Landrieu and OPSB Superintendent Darryl Kibert insisted during a joint interview that they are proposing not the lowering of standards but the use of an alternative method of assessment because of the extreme circumstances many students have faced.

"My feeling is they should take the test and have remediation until they are able to pass the test, which is what we did last year," Landrieu says of the one-time statewide waiver issued after Katrina. "Although we weren't held accountable (by the state), we still held ourselves accountable and provided remediation until the kids passed it."

Jacobs counters that the high-stakes testing the state put in place in 2000 serves a purpose. "I'm a strong supporter of high-stakes testing," she says. "Some opponents think that it's trying to penalize the students. The penalty to the students is to continue to promote them from one grade to the next and not give them the skills that they need and schooling that they need to be successful for the next level. The bottom line is if you've lost all this time of schooling, the only way you catch it up is with more time."

Jacobs adds that she thinks remediation is most effective when it counts for something. She says she would be very surprised if BESE passed the waiver in April. "Orleans has asked for this for years, and BESE has not given it," she says.

In addition to individual students' academic futures being at stake, schools themselves are evaluated based on their pupils' collective LEAP and iLEAP scores. The current waiver request does not include a waiver for schools' obligations to meet those state standards.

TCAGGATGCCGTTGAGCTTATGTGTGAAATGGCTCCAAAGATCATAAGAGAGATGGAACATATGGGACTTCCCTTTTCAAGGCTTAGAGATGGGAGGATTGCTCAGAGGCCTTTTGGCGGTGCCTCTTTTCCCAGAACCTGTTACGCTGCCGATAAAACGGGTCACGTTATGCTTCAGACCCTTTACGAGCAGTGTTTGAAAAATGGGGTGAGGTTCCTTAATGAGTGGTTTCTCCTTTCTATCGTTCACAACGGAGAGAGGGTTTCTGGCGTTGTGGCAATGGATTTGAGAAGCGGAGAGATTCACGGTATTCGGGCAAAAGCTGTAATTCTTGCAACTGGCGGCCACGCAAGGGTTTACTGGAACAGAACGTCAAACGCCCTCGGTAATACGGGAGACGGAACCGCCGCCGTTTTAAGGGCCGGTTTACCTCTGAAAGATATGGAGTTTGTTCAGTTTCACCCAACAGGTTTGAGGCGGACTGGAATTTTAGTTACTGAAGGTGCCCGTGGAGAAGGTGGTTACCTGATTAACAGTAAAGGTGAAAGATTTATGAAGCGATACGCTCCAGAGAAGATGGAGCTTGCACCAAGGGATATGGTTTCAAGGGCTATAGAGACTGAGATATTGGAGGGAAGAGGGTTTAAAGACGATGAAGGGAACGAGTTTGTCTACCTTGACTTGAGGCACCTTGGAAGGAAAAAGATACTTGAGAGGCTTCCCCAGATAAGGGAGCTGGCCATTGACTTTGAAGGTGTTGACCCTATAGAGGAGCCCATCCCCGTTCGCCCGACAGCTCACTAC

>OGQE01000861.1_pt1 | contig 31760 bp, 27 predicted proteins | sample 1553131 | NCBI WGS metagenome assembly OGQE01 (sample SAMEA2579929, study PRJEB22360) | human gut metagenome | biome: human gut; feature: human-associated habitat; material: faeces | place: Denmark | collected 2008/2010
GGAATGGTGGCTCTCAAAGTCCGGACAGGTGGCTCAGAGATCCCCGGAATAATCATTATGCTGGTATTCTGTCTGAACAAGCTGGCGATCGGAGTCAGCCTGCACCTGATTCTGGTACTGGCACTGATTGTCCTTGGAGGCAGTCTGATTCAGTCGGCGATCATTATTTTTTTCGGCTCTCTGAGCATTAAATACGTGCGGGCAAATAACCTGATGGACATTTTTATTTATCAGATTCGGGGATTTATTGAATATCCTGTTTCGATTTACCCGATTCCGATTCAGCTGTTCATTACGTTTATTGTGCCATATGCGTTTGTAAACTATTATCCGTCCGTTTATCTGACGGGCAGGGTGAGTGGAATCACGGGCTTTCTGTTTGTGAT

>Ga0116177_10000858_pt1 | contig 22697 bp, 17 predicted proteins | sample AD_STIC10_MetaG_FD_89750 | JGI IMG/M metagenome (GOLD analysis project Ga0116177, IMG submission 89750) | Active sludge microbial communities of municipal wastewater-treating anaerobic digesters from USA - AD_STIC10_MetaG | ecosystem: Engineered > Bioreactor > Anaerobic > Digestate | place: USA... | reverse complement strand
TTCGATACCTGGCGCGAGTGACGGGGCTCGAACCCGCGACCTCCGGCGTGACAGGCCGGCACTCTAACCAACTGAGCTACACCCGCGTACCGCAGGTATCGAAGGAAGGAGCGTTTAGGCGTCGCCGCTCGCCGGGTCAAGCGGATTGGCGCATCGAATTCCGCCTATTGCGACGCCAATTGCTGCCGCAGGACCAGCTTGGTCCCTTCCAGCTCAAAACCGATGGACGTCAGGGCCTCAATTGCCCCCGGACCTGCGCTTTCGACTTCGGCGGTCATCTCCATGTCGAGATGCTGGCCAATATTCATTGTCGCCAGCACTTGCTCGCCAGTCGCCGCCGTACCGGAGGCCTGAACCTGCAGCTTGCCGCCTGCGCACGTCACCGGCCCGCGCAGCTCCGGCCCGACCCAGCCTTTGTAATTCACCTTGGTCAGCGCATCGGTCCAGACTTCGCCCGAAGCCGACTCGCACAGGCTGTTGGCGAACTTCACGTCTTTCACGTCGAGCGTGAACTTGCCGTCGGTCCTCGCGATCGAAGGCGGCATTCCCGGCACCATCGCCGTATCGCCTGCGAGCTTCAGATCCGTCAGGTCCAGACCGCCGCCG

While the state provides guidelines and preparation materials for the LEAP, several schools like Habans approach the test in their own way. Waters has had her students preparing for the test since the first day of school.

"This is not just for LEAP," she says. "This is going to help you later on in life to be successful and prepared. The skills that you need for LEAP are the skills that you need for life."

Waters remembers the challenges in preparing kids for the LEAP test as an English teacher in Orleans Parish before she rose in the ranks to become a principal. "It puts a lot of pressure on young people, when they think, 'Although I've worked very hard in my classes, it's not the determining factor for my passing or failing.' It would be a wonderful thing if they could include that as part of the composition of the high stakes," she says, noting that she still thinks the test is fair.

In addition to the academic challenges, Waters is keenly aware of the social pressure the tests puts on fourth- and eighth-grade students. "Some kids come nauseated the day of the test because they are afraid that they're going to fail," she says. "No one wants to experience failure." The pressure can often be the toughest for the eighth-grade students. "If you've taken it in fourth grade and you've seen your peers fail, then when you get to eighth grade, you know that this is a reality if you're not prepared."

Waters says she's done her best to not only prepare her students for the test but put some fun back into learning by offering rewards like pizza parties for those who do well on practice tests. To those who are frustrated, she offers extra hours of support and tutoring to get them over the hump.

"We are hoping that will help push those that are kind of borderline over the top," says Waters.

click to enlarge Fourth- and eighth-grade public school students this week - are taking LEAP tests that will determine whether they are - ready to move to the next grade. The tests also will assess - whether schools themselves are passing muster. - SAM WINSTON
  • Sam Winston
  • Fourth- and eighth-grade public school students this week are taking LEAP tests that will determine whether they are ready to move to the next grade. The tests also will assess whether schools themselves are passing muster.
click to enlarge news_feat-15093.jpeg